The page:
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Who cooked the budget? Back  
Social partners, politicians, professional lobby groups, trade representative bodies, Civil Servants and even the Minister for Finance all have a hand in drafting a Budget. Whose thumb prints can be discovered on which measures in Mr McCreevy’s sixth Budget?
There is still great mystery over how a budget is made. Many have a hand including employer bodies, trade unions, coalition government partners, industry lobby groups and representative associations and of course the Civil Service. But a competent self confident Minister such as Mr McCreevy clearly had a dominating influence on the budget process.

The promises
It is first useful to see what the coalition parties promised at the last election.
The Progressive Democrats promised no borrowing for current expenditure, no increases in direct taxes, no raid on the pension fund, no increases in PRSI, CGT, corporation tax, or capital acquisitions tax and sale of State assets for investment in infrastructure.
They also favoured environmental taxes on packaging, rebasing VRT in favour of low carbon dioxide emissions, and increasing taxes on tobacco. They promised 20 per cent tax on share options.
Fianna Fail were less specific in their promises which centred on increased use of public private financing initiatives and additional incentives for research and development.
These set of proposals, which did not greatly conflict, were merged into a programme for government that promised
• Increased CGT exemption limits.
• Reform of share option taxation.
• Taxes on packaging.
• Rebasing VRT to favour low carbon dioxide emissions.
Neither party can be accused of not delivering what they promised – being in coalition they may plead force majeur. The Government cannot be accused of breaking its programme – it has a further four years to make good its promises. And they also have a further three months in which to craft a Finance Bill that may look nothing much at all like the budget of 4 December.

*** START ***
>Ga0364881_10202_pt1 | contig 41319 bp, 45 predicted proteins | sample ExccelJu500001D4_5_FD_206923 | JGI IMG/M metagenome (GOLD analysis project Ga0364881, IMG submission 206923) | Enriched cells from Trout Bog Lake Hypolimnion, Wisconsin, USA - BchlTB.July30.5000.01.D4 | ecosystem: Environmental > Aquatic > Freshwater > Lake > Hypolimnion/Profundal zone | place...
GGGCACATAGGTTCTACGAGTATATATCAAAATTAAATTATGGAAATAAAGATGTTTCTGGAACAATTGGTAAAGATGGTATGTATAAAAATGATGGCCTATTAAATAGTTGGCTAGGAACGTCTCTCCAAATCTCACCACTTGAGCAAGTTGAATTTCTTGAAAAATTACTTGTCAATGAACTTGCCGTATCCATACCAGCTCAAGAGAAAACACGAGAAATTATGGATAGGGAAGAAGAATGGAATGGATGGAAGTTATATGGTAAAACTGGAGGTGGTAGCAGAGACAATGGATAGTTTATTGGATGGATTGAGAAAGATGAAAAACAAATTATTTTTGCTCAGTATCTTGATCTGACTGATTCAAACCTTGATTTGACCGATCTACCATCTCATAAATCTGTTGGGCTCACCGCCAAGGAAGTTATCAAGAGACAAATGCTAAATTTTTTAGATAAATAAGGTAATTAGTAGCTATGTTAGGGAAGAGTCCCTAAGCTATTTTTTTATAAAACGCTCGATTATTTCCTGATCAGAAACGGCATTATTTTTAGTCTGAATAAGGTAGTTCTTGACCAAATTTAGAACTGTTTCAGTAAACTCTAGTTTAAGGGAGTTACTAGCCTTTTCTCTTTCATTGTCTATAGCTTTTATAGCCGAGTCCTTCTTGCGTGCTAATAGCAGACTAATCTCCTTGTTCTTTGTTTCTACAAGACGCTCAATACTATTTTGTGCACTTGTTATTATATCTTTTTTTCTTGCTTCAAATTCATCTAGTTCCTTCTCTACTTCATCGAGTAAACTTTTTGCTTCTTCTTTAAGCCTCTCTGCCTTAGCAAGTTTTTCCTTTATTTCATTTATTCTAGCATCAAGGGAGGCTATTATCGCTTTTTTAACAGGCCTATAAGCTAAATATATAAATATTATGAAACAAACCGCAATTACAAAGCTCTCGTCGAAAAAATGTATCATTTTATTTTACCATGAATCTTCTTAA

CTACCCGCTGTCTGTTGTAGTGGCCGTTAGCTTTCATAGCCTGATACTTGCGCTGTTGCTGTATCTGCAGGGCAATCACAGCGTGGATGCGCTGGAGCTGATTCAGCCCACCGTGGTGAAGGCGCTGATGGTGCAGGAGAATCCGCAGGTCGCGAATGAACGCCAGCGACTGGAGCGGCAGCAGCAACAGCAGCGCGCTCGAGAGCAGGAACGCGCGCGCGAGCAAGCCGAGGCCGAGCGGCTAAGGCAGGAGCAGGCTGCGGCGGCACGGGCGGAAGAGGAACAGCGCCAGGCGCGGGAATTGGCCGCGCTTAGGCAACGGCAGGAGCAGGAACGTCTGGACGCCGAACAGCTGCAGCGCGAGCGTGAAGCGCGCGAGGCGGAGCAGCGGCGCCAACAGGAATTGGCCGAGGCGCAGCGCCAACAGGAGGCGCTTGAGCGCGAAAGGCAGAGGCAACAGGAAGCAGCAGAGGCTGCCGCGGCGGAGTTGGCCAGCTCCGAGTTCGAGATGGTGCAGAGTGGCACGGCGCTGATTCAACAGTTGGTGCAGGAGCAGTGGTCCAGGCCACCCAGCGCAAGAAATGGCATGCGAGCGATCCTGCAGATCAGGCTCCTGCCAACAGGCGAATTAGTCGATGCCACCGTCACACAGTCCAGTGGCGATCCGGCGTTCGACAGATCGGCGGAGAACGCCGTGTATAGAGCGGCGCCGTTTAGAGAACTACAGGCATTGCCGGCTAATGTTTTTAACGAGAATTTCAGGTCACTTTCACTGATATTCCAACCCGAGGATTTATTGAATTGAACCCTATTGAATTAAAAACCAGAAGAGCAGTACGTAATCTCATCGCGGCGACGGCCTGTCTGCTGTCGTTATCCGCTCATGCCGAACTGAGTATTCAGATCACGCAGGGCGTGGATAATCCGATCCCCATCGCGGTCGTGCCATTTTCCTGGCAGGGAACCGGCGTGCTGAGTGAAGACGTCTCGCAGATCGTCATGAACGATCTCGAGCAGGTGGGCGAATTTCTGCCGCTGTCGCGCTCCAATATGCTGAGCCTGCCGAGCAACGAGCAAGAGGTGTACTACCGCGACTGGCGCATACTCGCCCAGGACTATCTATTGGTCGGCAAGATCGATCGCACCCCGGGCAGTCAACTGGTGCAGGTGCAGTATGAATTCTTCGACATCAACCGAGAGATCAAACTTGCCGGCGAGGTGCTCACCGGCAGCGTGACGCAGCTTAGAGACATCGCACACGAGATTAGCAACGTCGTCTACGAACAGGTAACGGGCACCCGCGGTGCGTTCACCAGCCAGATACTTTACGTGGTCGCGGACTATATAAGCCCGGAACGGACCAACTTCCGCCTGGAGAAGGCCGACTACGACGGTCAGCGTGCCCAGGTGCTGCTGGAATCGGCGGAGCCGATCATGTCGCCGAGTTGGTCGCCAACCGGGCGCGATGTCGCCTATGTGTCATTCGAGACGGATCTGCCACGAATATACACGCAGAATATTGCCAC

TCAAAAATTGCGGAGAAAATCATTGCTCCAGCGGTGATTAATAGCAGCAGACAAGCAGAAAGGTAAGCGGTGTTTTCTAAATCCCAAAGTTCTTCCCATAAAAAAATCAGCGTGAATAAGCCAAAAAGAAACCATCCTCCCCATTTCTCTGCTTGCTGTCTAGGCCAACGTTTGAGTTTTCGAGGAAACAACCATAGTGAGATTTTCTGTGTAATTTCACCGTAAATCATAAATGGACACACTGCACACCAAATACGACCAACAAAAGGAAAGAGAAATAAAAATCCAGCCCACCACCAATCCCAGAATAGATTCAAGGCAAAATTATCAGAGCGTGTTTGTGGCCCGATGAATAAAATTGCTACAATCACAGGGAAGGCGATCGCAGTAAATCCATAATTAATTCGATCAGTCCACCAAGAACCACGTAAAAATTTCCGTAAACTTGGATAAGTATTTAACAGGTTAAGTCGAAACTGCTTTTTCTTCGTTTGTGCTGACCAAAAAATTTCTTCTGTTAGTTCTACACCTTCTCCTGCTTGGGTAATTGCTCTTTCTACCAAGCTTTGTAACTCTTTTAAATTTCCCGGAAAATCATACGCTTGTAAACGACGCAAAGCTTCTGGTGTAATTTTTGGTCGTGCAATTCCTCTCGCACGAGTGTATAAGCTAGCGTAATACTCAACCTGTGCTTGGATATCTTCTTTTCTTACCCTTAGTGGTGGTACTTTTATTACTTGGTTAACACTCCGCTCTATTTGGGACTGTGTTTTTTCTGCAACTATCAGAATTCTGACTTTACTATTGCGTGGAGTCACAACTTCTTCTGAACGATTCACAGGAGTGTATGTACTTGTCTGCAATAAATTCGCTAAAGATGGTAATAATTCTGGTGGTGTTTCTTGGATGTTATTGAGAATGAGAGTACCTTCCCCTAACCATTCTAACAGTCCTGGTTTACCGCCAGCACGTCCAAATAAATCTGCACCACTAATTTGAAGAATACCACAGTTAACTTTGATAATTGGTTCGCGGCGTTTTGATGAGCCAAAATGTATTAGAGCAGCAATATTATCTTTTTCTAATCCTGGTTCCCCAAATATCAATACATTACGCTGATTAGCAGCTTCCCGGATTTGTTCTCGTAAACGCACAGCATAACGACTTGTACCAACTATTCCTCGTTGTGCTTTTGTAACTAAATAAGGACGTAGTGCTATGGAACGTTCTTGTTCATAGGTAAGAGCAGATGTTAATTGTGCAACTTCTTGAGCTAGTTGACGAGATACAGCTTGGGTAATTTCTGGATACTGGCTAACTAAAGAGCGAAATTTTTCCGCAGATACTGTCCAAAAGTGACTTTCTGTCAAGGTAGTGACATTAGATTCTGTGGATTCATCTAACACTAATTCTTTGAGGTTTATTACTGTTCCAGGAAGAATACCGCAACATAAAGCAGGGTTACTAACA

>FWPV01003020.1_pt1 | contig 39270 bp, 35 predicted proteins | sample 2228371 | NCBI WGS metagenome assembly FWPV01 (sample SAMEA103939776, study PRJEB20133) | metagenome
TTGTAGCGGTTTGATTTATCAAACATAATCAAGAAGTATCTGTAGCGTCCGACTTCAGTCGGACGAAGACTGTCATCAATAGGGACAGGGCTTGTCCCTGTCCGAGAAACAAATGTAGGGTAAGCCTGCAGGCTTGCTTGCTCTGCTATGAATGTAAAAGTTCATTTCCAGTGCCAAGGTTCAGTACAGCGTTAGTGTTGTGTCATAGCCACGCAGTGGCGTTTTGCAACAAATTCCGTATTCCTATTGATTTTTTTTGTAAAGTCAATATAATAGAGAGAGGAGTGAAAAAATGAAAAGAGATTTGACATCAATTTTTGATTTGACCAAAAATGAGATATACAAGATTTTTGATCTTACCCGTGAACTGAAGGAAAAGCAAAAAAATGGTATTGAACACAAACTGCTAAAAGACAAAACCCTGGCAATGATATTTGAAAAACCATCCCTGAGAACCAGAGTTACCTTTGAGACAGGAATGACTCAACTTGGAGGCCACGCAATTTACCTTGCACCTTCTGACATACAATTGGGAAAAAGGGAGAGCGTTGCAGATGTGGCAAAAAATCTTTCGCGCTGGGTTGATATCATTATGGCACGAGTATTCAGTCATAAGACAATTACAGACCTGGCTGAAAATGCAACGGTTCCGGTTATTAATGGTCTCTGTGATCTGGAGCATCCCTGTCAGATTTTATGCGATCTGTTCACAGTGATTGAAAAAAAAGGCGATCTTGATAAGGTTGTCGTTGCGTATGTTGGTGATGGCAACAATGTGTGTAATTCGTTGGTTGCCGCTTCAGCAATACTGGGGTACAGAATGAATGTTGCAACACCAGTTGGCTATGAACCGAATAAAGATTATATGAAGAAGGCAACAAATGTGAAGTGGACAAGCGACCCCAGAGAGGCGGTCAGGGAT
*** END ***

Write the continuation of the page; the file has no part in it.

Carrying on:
The delivery
CGT exemption limits were not increased. Indeed CGT was one of the areas most focused on for extracting additional revenue. Indexation has been terminated, payment dates accelerated, rollover reliefs cancelled, and an exit charge imposed on individuals leaving the country. All in all, that could be taken as a somewhat unsuccessful effort at delivering the programme for government in relation to capital gains tax.
The budget made no reference to the taxation of share options. The share option topic presents at least two major problems. The first is that with the collapse in some equity prices there are taxpayers who have been charged income tax on the exercise of share options at a price which may be higher than the current price of the stock. The subsequent capital loss cannot be relieved against the earlier income tax charge. This problem at least would not be too difficult to solve if there were a will to do so. A straightforward tax relief could be provided.
The second problem is more difficult in that many employers wish to use share options to incentivise a small number of key employees whereas the approved share option scheme legislation (which provides some relief from an otherwise penal treatment of share options) is based on the notion of inclusion of all employees on broadly similar criteria. A solution to the latter problem is more difficult politically.
Neither party in the coalition seem willing to ditch the notion that approved share option schemes have to be open to all, notwithstanding that ‘New Labour’ in the UK have already gone a long way down that road. It may be of course that discussions are still continuing which might find some fruit in the Finance Bill.
The proposed tax on packaging has been pushed off to a review group and does not seem likely to emerge in the immediate future.
The rebasing of VRT on emissions was acted on. In fact it is probably fair to say that most suggestions that could be used by the Minister to extract additional tax were acted on.
The Fianna Fail promise to improve incentives for research and development did not find an echo in the budget speech. This is surprising as there was some pre budget speculation that the Minister would copy the innovative UK research and development tax credit scheme. Once again, the Finance Bill may shed further light on this area.
The Progressive Democrat proposal that there be no increases in PRSI or CGT or corporation tax is certainly is a far cry from what did emerge in the budget. The dilution of capital allowances and the accelerating of the due date for the final payment of corporation tax seem inconsistent with their proposals. The extension of PRSI and health levies to benefits in kind could hardly be other than an increase in PRSI and a tax on job creation. CGT was one of the primary targets in the budget for raising additional finance.
So far, budget 2003 does not show much of the hallmarks of the programme for government, or the election manifestos of the coalition partners. Rather it shows reaction to short term economic circumstances.

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